Our company culture is anything but boring. It’s not uncommon to see me practicing an air golf swing or a door frame pull-up in the middle of a conversation. (It helps me concentrate.) Neither is it uncommon to see me wearing noise canceling headphones with my feet propped up working on a project in my office or for me to attend a client meeting wearing a sport jacket and flat-billed cap. These snapshots reflect on our company culture as a whole. Whether it’s a Facebook live video of our interoffice salsa eating competition or a spontaneous rap performance about how Santa runs the North Pole, our company culture reflects who I am as a person: predictable in my unpredictability.

Company culture makes a big difference to highly recruitable new hires. I want to be the company that has a waiting list of people who want to work with us because it means I get to work alongside the best people. Instead of settling for what other companies passed over, I can pick qualified people who fit within our culture. (We can train people and develop raw talent. It’s harder to train people to fit a culture. We opt for fit over talent.)

As an entrepreneur and a leader, you set the tone for the culture of your company. I want to make it a place where, if I were the employee, I would want to work.


Don’t take yourself too seriously

A sense of humor goes a long way toward creating an enjoyable environment. Self-deprecating humor shows your team that you don’t think of yourself as sitting up on a pedestal. (Chances are they’ll figure it out anyway.) Be approachable, welcome new ideas, laugh together about office antics (not at someone else’s expense), and be willing to look silly for a purpose.

Every year around Christmas our company does an ad campaign that puts everyone in the company on an even playing field. We’ve done everything from creating movie trailers to posing in ugly Christmas sweaters and filming cringe-worthy music videos. The past two years we’ve also competed together in the Savage Race as a bonding experience we can laugh about for years to come. It’s not mandatory, but we reimburse anyone who signs up and competes. It’s good exercise and gives us a common experience outside of the office. The pictures are priceless and, as another example of my predictable unpredictability, I may or may not have crowd surfed at the last race. (I’m consistent in my randomness, even outside the office.)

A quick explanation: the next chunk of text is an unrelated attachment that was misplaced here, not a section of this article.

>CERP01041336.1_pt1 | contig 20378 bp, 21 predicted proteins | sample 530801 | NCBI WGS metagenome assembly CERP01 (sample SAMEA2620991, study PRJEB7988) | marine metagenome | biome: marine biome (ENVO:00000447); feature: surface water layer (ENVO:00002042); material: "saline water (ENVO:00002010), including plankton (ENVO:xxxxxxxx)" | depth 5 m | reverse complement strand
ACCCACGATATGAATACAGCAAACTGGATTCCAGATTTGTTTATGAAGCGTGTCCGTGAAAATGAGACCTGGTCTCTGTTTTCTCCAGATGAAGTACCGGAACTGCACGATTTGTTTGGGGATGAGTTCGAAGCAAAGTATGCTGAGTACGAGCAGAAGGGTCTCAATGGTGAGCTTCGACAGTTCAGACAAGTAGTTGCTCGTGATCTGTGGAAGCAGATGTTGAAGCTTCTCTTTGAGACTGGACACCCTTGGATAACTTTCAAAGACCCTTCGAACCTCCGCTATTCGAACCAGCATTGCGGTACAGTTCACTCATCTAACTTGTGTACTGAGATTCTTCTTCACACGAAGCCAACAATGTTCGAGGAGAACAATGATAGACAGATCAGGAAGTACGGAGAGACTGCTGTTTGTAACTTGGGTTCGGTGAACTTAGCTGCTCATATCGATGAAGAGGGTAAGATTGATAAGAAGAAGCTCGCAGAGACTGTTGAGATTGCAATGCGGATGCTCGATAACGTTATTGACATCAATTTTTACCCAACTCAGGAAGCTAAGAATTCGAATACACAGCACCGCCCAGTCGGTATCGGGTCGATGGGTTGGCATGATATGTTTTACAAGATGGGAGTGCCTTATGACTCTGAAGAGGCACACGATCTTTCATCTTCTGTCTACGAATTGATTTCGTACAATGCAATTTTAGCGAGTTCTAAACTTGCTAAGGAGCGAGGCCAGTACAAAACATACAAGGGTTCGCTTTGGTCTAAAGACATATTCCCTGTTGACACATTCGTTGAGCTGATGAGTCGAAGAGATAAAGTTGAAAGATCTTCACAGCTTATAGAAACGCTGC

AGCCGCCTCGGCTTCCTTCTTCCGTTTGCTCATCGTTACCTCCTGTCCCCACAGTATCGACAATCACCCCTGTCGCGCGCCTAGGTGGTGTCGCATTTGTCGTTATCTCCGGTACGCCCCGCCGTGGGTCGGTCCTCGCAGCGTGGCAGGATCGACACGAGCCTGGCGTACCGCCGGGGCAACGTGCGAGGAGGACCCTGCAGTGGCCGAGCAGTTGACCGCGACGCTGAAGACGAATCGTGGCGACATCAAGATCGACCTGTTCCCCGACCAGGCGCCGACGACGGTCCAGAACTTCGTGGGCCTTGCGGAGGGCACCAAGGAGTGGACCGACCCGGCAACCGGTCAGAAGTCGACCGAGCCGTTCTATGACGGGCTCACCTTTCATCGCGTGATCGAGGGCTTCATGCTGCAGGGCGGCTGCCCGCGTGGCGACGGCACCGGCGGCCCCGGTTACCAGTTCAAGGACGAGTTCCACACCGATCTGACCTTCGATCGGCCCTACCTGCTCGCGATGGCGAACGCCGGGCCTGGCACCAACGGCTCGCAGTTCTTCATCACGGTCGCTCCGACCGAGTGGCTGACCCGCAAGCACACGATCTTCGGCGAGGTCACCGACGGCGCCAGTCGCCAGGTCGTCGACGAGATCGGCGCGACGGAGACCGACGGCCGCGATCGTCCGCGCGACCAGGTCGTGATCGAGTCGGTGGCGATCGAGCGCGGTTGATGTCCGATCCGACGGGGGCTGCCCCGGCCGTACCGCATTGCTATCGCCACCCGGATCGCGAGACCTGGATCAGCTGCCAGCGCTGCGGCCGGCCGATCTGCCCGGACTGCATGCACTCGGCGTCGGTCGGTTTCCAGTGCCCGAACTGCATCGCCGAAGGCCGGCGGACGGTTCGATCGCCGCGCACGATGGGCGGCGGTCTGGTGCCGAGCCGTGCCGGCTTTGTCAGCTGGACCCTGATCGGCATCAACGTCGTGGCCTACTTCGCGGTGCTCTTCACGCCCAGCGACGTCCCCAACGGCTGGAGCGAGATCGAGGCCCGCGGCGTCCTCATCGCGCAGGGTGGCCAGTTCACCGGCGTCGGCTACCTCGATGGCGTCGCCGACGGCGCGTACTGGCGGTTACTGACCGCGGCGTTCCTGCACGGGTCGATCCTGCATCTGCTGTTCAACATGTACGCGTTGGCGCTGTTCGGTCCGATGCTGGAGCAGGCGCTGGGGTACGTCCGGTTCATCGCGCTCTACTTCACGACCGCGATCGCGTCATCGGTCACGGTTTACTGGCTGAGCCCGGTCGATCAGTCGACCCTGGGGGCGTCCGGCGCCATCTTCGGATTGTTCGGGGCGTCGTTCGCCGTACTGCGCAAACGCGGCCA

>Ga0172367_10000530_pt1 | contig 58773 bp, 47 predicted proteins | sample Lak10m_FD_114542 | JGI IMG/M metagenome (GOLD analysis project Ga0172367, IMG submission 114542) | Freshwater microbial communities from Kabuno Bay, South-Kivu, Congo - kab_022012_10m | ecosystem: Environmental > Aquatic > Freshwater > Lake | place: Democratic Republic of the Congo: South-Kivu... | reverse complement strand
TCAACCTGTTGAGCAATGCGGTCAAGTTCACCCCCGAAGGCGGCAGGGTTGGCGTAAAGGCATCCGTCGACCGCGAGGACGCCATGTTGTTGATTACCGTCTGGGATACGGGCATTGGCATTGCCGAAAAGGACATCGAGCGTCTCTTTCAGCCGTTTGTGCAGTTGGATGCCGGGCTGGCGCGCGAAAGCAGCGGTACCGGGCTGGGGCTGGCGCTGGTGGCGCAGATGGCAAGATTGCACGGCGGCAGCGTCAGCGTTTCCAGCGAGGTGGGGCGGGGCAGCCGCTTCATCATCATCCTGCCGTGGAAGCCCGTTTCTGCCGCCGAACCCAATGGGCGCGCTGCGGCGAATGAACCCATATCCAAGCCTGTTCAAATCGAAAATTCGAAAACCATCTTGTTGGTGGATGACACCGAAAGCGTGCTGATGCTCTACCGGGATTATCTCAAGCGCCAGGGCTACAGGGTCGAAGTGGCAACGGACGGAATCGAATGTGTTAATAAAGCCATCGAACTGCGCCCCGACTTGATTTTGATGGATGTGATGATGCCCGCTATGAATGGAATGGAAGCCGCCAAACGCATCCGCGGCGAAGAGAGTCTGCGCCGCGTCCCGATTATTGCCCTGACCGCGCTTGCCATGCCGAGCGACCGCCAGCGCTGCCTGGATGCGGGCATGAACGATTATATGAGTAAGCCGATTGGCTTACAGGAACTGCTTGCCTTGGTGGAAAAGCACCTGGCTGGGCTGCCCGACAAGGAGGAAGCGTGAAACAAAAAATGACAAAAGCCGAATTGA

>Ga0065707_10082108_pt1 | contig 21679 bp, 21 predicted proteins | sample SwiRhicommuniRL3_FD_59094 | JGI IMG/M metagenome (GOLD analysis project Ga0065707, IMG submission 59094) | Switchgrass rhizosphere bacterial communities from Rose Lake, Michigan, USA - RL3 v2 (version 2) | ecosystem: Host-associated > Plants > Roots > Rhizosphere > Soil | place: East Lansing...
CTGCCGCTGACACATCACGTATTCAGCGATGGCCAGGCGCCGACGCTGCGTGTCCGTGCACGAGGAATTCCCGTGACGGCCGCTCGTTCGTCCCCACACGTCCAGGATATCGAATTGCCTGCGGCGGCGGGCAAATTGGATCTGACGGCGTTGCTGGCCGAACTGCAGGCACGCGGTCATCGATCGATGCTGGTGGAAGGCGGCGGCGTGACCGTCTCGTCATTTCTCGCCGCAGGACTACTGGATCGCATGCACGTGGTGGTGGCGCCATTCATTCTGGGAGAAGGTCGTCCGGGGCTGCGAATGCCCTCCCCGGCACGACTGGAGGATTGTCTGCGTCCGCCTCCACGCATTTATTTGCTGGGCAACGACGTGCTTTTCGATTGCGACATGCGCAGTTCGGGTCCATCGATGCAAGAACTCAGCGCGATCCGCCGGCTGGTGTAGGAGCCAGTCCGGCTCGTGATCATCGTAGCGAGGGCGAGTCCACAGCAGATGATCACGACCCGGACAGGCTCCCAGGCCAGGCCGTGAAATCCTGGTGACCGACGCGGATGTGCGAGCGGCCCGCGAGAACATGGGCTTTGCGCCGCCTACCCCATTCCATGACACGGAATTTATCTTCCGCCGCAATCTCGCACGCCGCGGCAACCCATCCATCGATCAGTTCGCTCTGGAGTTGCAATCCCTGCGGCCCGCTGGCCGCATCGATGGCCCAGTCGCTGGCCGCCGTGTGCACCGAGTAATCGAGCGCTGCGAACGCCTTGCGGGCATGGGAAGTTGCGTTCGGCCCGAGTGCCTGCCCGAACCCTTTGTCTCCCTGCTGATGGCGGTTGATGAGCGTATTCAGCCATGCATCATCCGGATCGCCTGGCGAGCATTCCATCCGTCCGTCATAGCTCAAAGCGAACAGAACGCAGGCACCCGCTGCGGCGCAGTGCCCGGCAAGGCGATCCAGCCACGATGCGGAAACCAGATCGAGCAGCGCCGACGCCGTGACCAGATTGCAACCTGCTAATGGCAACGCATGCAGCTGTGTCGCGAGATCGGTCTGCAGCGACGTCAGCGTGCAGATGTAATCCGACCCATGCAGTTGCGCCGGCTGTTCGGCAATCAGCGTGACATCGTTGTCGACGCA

Minimize meetings and maximize engagement

Meetings are a necessary evil of doing business, but not every person has to attend every meeting. We meet as a company once a week (if that) for approximately 30 minutes. That’s it. Other meetings are either impromptu or only scheduled with the team members who absolutely have to be there for the project to move forward. This improves morale as well as productivity. At one meeting, we showed pictures and videos of the team competing in the Savage Race. Even the people who didn’t compete could share in some of the fun. During another meeting, we debuted the Christmas music videos.

Just because we don’t meet often doesn’t mean our leadership isn’t touching base with team members regularly. A quick visit at the desk to assess a task while asking how the weekend was or to ask if an employee saw the latest episode of a favorite television show (Ahem. American Ninja Warrior.) builds a relationship in short spurts without wasting time in unnecessary meetings. That rapport goes a long way when you have a big ask of that employee or when you need to address a point of conflict. Simply put, it creates a culture that emphasizes the value of relationship.